More than 90% of the Internet access in Syria was shut down on Thursday, according to the Internet monitoring group Renesys.
It was not clear who was behind the latest event, but the government has intermittently cut off Internet access several times in the past two years.
Opposition activists often transmit updates about the civil war in reports and images on the Web.
Syria state TV reports that the government's minister of communications said maintenance workshops are working on "fixing the blackout in the main communication and Internet network in a number of Syrian provinces."
Syria has shut down the Internet in the past, said U.S. Ambassador to Syria Robert Ford.
He added that the United States has given "a thousand pieces of non-lethal equipment -- largely communications gear" to help opposition activists get around blocks to the Internet.
He was speaking in Washington on Wednesday about the humanitarian situation in the country. He talked to CNN Thursday.
"The Syrian government has been monitoring (the Internet) for years. They have been using the Internet with Iranian assistance to track opposition activists, arrest and kill them," Ford said.
"That is the reason why our non-lethal assistance to the Syrian opposition, we put a special emphasis on communications equipment precisely to help the Syrian people tell the world what is going on inside Syria," he said.
"A lot of the pictures that you see on the nightly news are from communication equipment that we supply to very brave and very dedicated opposition activists inside Syria," Ford said. "We have provided over a thousand pieces of non-lethal equipment -- largely communications gear to help them get around the restrictions on the Internet that the Syrian government imposes."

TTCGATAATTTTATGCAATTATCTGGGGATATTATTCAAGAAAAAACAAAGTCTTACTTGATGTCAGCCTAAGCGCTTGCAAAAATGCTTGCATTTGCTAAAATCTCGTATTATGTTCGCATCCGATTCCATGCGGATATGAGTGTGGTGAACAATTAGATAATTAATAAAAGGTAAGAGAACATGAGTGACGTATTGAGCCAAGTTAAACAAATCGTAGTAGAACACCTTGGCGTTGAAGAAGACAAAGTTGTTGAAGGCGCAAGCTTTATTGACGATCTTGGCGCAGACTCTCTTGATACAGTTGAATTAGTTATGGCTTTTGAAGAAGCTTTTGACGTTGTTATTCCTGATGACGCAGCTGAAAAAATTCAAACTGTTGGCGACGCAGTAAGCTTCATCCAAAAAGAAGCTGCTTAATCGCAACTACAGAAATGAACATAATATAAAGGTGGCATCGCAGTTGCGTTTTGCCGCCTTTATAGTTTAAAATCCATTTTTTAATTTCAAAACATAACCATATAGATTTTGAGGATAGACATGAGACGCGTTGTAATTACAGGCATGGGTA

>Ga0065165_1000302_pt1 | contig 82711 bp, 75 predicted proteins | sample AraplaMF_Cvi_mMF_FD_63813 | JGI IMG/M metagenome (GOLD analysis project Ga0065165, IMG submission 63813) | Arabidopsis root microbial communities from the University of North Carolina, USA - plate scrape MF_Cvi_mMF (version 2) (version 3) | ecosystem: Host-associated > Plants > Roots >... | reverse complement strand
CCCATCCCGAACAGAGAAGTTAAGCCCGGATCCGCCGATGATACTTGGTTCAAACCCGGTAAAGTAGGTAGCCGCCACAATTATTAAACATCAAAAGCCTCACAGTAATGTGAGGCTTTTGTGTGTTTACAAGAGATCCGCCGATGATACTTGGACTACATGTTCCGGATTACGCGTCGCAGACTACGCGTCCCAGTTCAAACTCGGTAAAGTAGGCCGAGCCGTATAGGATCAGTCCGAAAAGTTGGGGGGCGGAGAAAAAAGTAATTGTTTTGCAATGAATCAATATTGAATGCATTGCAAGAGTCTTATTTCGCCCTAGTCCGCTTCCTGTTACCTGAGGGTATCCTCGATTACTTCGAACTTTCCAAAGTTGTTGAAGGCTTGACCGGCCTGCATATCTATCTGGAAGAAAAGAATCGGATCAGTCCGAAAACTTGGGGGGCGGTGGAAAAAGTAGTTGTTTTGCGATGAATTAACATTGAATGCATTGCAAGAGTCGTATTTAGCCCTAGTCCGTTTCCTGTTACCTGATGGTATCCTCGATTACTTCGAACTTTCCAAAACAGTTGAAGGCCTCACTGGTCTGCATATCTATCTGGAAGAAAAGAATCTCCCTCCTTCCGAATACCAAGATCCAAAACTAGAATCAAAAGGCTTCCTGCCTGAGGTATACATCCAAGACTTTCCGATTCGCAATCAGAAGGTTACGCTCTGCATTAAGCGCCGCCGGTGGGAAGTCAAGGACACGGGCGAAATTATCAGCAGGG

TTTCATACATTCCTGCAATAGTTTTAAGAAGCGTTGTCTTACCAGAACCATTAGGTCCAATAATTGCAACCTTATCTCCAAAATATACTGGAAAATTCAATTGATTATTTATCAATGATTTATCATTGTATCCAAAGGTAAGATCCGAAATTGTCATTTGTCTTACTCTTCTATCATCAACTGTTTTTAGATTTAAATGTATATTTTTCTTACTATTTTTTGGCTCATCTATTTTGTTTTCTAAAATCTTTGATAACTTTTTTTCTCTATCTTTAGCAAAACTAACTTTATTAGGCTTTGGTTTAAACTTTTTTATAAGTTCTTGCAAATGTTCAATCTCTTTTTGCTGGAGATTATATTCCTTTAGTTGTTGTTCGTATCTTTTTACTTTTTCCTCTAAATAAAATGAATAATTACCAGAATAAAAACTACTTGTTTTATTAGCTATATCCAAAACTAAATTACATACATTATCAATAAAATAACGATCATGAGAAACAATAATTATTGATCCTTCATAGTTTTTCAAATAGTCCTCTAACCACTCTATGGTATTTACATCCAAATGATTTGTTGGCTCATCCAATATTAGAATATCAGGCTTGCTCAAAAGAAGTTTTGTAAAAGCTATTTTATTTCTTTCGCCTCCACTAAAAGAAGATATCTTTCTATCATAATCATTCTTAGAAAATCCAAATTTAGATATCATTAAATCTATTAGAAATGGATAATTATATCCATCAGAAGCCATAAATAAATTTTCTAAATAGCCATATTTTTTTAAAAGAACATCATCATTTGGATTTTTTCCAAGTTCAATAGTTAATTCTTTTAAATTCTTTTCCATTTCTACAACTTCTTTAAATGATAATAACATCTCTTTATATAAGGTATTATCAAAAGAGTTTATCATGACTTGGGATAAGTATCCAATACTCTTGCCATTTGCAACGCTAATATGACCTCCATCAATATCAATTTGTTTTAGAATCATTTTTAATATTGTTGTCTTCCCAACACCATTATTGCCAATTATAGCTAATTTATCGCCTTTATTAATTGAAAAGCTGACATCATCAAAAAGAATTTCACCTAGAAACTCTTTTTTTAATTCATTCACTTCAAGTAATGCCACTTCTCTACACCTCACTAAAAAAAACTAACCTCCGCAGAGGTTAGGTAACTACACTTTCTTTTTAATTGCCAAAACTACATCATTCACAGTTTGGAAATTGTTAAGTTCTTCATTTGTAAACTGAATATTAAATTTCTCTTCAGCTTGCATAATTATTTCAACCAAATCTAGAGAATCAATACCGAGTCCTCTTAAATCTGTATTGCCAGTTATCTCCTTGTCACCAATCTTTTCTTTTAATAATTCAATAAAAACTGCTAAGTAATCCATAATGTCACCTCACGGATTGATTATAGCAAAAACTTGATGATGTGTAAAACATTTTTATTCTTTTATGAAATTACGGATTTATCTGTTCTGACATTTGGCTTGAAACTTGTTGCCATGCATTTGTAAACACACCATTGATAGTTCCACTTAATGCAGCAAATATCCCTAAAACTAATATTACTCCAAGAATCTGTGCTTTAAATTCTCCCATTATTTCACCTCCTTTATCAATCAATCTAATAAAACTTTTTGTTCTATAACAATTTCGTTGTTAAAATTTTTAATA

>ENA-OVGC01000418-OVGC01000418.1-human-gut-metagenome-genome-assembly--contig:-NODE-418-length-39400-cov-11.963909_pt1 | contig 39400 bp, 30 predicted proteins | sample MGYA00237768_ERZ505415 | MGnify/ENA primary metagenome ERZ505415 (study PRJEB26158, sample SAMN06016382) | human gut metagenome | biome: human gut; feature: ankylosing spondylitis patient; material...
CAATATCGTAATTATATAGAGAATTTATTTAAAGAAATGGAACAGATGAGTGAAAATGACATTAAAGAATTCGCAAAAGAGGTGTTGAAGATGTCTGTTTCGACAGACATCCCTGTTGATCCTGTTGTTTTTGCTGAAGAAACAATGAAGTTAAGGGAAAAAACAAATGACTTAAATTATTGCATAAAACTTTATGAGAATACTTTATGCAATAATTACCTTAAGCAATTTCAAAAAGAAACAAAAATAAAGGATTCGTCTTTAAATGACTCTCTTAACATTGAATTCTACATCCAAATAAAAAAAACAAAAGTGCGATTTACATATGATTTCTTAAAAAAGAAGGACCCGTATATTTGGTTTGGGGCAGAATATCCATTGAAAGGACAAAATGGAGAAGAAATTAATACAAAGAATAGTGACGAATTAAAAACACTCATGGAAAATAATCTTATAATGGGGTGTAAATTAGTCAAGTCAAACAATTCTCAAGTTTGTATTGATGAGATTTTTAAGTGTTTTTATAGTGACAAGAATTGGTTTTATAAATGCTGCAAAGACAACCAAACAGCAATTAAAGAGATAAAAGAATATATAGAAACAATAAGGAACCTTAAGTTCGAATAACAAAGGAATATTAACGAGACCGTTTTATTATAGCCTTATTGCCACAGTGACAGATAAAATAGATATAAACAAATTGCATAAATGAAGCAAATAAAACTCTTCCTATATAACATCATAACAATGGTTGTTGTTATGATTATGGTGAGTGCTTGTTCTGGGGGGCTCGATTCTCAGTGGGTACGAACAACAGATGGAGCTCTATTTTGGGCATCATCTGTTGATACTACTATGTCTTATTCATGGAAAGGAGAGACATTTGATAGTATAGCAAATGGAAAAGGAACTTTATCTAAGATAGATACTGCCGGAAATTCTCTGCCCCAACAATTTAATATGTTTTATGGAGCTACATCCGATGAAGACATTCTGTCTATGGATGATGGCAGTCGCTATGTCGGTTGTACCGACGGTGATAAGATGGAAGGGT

Meanwhile, the road to Damascus International Airport has been shut down because of continuing clashes and military operations in towns on the outskirts of the city, the London-based Syrian Observatory for Human Rights said.
Egypt Air is canceling flights to Syria starting Friday until further notice, said Egypt Air spokesman Mohamed Rahma.
The airline cited the "deteriorating situation" around the Damascus airport, a Cairo airport official said, according to Egyptian semi-official news agency Al-Ahram.
Syrian regime forces are fighting rebels as they attempt to secure the road to the Damascus airport and surrounding areas, the London-based opposition group, Syrian Observatory for Human Rights, said Thursday. The fighting has gotten close to the airport and Syrian regime forces want to get those areas under control, the group said.
These events are part, some believe, of a possible turning point in the nearly two-year war.
On Wednesday villagers in northern Syria picked pieces of a downed fighter jet from an olive grove after rebel fighters claimed to have shot down three government aircraft in 24 hours.
Syrian President Bashar al-Assad's government has relied more on air power to battle the 21-month-old revolt against it, and witnesses said a cheer went up when the jet went down near Aleppo.
"We want to take this ... to show them in the other villages," a man who identified himself as Abu Dargham told CNN as he showed off two twisted chunks of metal. "Let them see what happened to these planes."
The downed plane's tail was largely intact, but the fuselage was in pieces and the type of aircraft was not immediately identifiable. Locals picked it apart, some of them stuffing pieces into bags as a tractor hauled away what appeared to be an engine. Cheering children were piled on the tractor as it drove away.
Witnesses said two fliers ejected from the plane before the crash. One was found unconscious and taken to a makeshift clinic, while villagers said they were still searching for the other late Wednesday.